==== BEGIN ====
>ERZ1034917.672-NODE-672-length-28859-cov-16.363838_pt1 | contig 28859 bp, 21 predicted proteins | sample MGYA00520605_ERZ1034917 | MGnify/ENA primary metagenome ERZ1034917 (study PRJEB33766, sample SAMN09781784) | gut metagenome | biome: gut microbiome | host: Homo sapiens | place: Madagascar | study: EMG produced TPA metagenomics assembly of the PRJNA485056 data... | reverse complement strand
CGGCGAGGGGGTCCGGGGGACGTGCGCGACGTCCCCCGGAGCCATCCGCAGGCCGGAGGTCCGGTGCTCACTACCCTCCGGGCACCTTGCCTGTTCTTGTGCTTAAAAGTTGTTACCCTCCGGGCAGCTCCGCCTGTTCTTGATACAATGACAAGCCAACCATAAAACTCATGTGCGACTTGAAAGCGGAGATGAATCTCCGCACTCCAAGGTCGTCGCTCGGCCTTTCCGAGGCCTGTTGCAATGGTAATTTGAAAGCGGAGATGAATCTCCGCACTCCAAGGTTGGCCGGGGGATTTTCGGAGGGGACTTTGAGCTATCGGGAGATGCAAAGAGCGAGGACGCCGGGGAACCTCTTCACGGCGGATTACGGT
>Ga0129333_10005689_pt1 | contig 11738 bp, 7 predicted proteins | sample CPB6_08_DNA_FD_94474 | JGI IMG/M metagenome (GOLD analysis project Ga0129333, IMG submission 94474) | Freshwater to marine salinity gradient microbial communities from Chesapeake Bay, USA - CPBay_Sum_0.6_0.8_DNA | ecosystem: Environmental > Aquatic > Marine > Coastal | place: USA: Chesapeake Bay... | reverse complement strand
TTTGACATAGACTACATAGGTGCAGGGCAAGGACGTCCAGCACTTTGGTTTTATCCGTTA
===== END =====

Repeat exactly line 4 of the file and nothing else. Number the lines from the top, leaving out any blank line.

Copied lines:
TTTGACATAGACTACATAGGTGCAGGGCAAGGACGTCCAGCACTTTGGTTTTATCCGTTA